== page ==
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Pocket Money
cast: Nicole Felix, Chantal Mercier, Jean-François Stevenin, Virginie Thevenet, and Tania Torrens

director: François Truffaut

101 minutes (PG) 1976
widescreen ratio 1.66:1
MGM DVD Regions 2 + 4 retail

RATING: 7/10
reviewed by Gary Couzens
Pocket Money (aka: L'argent de poche) is set, rather symbolically, in Thiers, a town reckoned to be the geographical centre of France. There's no overall plot, just a series of incidents in the lives of a group of junior-schoolchildren, their parents and their teacher (Jean-François Stevenin). The incidents involve the experience of starting school and first love. Meanwhile, more troubled children cause problems. One child, a petty thief, is the most troubled of all, and the revelation of the cause of his behaviour ends the film on a darker note.

Truffaut made Pocket Money in 1976, just before starting work as an actor on Spielberg's Close Encounters Of The Third Kind. In fact, Spielberg suggested the American-release title, Small Change. Truffaut's first film, The 400 Blows, dealt with the theme of childhood, in that case the director's own. In later films such as The Wild Child, he would return to the theme, just as unsentimentally. However, Pocket Money errs a little too far in the direction of cuteness. It's too intent on charming the audience into submission. That said, there are plenty of things to enjoy, not to mention a heart-stopping episode where the youngest child in the film follows a cat out onto an apartment balcony. Truffaut doesn't sanitise his children's language or behaviour (there's a scene where two boys use a telescope to spy on a naked woman across the way), which does stretch the bounds of the film's PG certificate. (It's a '12' in Ireland.) Pocket Money may not be one of Truffaut's best films but, lightweight as it is, it's certainly worth the attention of the director's fans. The camerawork of Pierre-William Glenn (standing in for Truffaut's regular DP Nestor Almendros, who wasn't available) aids the sense of naturalness.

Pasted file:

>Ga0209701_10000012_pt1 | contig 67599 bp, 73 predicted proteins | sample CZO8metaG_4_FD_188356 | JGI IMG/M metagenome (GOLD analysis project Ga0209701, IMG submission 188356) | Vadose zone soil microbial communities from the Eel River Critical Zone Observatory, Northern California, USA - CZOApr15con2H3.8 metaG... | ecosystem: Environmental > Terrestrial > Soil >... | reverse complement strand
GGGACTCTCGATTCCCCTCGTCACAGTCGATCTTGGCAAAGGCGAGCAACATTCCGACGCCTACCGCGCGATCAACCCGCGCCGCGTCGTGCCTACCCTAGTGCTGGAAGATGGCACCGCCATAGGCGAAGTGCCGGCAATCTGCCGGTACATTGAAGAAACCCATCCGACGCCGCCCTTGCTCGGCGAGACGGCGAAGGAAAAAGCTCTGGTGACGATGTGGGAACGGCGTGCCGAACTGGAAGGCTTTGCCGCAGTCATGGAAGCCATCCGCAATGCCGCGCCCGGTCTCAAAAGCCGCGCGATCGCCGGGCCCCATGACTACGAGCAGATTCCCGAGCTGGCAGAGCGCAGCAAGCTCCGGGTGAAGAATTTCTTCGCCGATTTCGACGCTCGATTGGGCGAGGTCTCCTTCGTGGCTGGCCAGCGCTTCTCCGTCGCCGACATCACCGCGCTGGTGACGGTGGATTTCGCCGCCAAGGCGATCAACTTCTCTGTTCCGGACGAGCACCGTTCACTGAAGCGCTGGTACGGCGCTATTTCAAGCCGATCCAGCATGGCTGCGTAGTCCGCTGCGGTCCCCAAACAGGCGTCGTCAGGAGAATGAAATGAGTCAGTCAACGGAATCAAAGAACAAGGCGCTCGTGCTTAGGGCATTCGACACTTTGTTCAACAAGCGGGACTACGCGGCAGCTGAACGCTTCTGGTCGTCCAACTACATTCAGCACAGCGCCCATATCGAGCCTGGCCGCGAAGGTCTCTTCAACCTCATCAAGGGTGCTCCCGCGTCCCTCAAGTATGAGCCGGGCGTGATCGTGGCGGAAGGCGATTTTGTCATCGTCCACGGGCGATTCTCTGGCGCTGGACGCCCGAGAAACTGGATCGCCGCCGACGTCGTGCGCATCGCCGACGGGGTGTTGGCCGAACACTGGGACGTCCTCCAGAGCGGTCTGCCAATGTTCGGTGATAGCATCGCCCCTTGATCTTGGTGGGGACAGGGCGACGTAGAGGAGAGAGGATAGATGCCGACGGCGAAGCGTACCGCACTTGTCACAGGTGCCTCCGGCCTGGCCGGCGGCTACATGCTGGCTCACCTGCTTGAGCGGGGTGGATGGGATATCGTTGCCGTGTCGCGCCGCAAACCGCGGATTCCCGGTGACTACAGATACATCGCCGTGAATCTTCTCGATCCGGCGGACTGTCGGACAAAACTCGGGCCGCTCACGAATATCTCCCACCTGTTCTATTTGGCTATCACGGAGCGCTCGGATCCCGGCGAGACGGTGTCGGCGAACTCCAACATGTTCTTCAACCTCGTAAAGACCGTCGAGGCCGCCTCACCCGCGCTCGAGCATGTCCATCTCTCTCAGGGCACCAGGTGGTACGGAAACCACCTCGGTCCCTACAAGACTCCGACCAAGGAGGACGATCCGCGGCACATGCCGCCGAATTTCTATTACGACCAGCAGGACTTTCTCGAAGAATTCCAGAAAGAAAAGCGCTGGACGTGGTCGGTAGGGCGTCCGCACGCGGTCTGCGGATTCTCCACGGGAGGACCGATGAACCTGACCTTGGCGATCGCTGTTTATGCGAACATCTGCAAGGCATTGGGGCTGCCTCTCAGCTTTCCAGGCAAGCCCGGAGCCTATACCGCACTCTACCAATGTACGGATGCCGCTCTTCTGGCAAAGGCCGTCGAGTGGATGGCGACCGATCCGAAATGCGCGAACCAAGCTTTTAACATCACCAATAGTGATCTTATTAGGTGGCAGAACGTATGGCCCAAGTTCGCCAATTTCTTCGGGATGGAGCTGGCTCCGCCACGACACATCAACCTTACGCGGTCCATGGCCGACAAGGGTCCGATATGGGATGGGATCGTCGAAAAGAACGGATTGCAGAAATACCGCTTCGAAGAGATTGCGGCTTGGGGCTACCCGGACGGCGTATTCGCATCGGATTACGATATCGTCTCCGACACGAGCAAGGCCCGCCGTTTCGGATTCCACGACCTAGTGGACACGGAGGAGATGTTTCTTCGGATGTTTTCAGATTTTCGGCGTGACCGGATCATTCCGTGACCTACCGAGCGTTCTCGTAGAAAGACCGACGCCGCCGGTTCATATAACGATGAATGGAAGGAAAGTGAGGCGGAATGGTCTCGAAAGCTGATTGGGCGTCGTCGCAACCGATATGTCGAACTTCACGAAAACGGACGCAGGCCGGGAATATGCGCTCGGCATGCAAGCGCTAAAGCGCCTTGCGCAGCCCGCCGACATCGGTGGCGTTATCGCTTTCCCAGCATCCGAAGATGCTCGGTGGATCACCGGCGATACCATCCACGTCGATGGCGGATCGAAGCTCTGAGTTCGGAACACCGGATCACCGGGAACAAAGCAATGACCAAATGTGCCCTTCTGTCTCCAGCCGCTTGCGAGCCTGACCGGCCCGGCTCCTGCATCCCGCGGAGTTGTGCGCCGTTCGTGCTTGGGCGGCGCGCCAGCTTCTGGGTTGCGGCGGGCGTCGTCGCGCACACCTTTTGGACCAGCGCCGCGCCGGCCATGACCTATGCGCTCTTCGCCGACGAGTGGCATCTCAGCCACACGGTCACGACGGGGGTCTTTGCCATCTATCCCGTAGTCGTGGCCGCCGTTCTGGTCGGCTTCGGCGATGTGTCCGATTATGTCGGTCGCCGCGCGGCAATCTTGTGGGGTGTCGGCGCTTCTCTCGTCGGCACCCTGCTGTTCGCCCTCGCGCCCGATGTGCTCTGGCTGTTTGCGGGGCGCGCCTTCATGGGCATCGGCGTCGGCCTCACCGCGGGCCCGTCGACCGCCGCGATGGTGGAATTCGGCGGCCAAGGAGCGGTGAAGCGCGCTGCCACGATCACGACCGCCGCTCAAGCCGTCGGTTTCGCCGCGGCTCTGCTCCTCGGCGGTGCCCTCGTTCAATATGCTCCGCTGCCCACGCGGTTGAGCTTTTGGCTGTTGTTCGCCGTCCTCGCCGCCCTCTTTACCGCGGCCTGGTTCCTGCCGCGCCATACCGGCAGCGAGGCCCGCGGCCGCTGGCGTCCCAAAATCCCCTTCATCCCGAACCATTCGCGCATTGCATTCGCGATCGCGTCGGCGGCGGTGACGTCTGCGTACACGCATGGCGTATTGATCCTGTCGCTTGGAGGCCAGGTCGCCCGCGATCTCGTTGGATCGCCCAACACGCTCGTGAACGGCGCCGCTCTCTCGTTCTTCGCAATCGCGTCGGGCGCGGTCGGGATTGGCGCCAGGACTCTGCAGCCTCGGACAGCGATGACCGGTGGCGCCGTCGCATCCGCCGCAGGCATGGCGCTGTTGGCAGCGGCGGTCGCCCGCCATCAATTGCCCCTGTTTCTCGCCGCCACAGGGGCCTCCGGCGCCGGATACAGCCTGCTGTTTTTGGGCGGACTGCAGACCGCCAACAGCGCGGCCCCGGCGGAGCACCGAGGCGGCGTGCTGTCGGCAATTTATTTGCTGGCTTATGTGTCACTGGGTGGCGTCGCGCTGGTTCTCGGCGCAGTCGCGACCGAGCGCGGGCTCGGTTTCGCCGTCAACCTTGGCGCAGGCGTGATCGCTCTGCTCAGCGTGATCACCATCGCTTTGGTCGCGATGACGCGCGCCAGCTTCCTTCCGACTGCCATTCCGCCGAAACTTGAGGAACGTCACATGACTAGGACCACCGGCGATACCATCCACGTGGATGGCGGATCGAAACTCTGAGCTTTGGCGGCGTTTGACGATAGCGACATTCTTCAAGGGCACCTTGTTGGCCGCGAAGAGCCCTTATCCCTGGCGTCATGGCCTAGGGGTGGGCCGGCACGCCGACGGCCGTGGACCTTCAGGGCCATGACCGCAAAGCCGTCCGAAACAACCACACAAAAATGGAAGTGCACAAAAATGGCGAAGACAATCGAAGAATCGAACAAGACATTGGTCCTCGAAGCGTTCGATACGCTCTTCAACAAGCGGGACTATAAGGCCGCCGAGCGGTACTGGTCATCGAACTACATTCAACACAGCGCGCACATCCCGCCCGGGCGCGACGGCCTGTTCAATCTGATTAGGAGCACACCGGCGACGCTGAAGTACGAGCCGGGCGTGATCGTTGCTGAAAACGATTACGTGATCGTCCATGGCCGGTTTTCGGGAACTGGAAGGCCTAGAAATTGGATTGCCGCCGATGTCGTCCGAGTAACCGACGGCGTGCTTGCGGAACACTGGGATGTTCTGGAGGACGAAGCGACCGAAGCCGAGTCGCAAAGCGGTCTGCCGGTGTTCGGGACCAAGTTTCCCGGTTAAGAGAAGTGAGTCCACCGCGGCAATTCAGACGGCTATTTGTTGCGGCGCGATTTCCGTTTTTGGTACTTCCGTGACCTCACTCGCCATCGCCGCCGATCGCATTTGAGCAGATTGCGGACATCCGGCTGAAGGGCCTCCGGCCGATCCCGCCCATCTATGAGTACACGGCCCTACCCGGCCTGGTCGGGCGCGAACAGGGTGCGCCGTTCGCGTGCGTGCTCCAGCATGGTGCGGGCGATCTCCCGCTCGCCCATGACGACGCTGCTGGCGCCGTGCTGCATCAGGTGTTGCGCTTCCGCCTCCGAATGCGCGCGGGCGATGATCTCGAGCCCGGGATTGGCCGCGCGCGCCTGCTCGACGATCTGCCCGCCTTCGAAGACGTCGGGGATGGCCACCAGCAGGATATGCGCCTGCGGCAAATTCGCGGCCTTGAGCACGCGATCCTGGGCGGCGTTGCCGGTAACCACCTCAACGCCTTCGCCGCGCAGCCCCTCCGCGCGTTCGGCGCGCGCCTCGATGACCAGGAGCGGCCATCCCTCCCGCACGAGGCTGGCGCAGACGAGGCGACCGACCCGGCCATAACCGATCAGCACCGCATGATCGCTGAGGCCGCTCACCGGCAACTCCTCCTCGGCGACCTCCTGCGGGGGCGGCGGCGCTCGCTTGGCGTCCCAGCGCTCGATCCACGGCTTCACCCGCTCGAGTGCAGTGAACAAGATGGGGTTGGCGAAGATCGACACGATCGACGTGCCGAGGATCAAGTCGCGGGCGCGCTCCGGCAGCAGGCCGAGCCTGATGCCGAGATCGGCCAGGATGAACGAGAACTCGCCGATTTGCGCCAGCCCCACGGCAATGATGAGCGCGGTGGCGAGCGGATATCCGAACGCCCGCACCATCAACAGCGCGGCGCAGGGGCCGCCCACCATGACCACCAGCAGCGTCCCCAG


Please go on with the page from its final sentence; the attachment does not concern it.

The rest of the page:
MGM's DVD is uniform with their other Truffaut releases. The picture is in the original ratio of 1.66:1 and is not anamorphically enhanced. The soundtrack is the original mono, with German, Italian and Spanish dubbed options. Subtitles are available in English (hard-of-hearing), German (hard-of-hearing), French, Italian, Spanish, Danish and Greek. The only extra is a trailer in somewhat scratchy condition, introduced by Truffaut himself.

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